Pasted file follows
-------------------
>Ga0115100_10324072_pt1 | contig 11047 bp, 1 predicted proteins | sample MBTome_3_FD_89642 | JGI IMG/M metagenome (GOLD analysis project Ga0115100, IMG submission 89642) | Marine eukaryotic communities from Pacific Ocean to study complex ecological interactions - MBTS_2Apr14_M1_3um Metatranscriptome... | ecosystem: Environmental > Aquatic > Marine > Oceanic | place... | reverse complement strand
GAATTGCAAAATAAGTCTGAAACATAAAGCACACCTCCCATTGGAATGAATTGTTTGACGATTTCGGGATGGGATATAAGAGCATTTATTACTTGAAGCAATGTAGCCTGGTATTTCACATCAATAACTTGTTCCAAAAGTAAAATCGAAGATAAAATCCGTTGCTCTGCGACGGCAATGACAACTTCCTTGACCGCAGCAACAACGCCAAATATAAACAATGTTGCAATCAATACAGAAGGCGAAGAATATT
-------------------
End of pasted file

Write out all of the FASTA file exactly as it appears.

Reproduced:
>Ga0115100_10324072_pt1 | contig 11047 bp, 1 predicted proteins | sample MBTome_3_FD_89642 | JGI IMG/M metagenome (GOLD analysis project Ga0115100, IMG submission 89642) | Marine eukaryotic communities from Pacific Ocean to study complex ecological interactions - MBTS_2Apr14_M1_3um Metatranscriptome... | ecosystem: Environmental > Aquatic > Marine > Oceanic | place... | reverse complement strand
GAATTGCAAAATAAGTCTGAAACATAAAGCACACCTCCCATTGGAATGAATTGTTTGACGATTTCGGGATGGGATATAAGAGCATTTATTACTTGAAGCAATGTAGCCTGGTATTTCACATCAATAACTTGTTCCAAAAGTAAAATCGAAGATAAAATCCGTTGCTCTGCGACGGCAATGACAACTTCCTTGACCGCAGCAACAACGCCAAATATAAACAATGTTGCAATCAATACAGAAGGCGAAGAATATT